I remember the morning, a year and one week after our wedding, when my husband stepped into a uniform the color of his eyes and out the door. I knew that uniform makes a prime target. He returned with a gun and a sunburn, week after week, for six months, thank G-d. A war broke out during that time, but since he was still in training, he didn’t need to fight.

I remember the polite, eager learner in the ninth grade who sat in the front row. A few months after I stopped teaching in her school, Odelya was waiting for a bus home when a bomb hidden in the garbage can beside her exploded. Last I heard, Odelya Nechama bat Michal had been in a coma for over five years.

I remember the relief I felt when my husband’s reserve duty, scheduled for the summer my fourth child was born, was cancelled. Rockets started flying at Jerusalem just days before the birth. In the hospital waiting room, while I counted contractions, he joked, “What if I got called up now?” Not funny. His cousin, due a month after me, spent those weeks sick with worry over her husband in Gaza, who was released shortly before the birth. Many of our friends or their husbands were called up, and all I knew personally came back, but not all without PTSD still plaguing them years later.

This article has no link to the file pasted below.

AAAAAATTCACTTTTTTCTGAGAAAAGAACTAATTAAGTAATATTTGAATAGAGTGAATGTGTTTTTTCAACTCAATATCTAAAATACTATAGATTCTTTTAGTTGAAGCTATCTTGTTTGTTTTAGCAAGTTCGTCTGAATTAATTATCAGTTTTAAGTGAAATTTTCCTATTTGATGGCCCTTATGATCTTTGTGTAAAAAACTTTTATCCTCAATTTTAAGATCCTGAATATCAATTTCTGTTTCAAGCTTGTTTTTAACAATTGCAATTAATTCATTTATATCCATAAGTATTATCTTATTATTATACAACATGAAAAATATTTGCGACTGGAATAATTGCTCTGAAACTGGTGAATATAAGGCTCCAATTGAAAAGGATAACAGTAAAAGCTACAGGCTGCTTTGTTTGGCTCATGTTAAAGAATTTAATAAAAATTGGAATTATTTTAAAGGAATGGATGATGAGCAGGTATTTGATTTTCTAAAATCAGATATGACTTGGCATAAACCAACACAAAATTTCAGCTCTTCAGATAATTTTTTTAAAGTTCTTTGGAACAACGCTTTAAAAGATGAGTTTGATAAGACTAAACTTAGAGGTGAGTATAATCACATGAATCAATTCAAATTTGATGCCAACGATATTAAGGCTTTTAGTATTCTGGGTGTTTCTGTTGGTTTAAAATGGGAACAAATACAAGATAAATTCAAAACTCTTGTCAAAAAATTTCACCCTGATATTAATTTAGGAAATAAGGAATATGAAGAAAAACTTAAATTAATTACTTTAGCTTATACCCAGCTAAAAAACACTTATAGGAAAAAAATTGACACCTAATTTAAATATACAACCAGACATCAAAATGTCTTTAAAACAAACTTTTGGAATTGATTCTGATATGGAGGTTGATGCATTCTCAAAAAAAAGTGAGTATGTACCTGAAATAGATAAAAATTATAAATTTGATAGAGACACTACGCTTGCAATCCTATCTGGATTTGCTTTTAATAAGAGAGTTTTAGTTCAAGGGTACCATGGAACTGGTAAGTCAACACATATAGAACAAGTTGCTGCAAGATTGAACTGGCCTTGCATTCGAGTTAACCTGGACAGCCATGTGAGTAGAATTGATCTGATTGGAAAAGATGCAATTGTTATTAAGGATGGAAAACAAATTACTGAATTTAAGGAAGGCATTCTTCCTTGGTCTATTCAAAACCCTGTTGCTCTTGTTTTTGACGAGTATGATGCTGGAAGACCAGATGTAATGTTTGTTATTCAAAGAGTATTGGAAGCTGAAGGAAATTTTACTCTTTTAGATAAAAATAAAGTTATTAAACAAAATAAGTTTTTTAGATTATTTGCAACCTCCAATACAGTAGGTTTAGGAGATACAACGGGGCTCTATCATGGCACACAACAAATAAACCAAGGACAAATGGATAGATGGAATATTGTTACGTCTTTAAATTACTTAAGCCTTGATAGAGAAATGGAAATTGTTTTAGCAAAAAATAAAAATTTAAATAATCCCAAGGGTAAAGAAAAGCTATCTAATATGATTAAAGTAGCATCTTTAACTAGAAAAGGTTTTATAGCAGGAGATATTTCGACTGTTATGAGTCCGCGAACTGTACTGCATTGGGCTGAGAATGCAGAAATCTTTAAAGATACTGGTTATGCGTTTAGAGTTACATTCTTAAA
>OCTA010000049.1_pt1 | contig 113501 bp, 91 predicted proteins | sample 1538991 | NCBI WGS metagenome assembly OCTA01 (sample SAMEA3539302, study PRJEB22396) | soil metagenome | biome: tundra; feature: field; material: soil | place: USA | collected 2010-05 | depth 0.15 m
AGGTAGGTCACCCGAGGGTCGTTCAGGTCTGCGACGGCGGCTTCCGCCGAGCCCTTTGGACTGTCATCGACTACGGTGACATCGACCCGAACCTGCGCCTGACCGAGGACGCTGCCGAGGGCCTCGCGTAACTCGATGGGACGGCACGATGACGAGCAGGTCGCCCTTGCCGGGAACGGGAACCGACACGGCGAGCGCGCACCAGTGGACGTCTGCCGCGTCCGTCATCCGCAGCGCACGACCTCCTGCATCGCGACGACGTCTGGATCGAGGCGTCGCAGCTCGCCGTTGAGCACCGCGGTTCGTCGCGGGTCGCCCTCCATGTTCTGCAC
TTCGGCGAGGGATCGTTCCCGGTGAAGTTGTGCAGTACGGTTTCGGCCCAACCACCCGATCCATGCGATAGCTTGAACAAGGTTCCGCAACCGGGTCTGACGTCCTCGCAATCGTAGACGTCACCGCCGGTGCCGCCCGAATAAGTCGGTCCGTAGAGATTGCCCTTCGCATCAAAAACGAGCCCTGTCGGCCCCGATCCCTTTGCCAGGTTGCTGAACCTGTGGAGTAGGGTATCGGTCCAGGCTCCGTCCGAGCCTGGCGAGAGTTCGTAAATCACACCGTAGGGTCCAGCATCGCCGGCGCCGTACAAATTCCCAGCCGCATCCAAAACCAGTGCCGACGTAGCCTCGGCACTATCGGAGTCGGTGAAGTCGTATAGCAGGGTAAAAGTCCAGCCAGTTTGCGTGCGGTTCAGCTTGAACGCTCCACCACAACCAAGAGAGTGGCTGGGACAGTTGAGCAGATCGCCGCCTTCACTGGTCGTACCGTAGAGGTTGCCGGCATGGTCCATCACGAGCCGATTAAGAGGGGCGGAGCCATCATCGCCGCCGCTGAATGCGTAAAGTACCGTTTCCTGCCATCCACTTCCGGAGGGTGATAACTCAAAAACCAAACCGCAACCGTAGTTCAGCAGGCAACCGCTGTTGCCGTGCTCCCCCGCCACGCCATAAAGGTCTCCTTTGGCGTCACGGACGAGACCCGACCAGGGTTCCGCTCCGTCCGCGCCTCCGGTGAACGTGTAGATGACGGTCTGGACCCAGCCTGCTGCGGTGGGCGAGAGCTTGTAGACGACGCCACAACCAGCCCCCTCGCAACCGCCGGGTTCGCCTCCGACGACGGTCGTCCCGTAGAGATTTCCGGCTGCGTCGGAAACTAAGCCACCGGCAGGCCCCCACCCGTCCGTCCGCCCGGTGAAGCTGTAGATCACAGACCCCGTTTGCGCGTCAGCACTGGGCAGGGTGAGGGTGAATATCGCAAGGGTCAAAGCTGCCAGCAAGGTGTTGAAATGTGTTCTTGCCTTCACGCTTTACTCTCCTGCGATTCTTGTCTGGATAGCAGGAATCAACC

I remember sirens the morning I left my first-grader to wait for a bus to school in a neighborhood where five rabbis were being slaughtered while standing in prayer. One of them, Aryeh Kupinsky, my teacher’s son and a man of large stature, tried to fight off the attackers and give others time to escape.

I remember the car that rammed into the bus stop down the block, the teenagers caught with knives about to enter the synagogue around the corner, the stabbings at the Central Bus Station, the sirens, more sirens, always sirens.

Tonight, we will celebrate the country’s independence. Today, we remember those who paid the price for this country with their lives. At eleven o’clock, another siren will sound, and the whole country will stand and remember.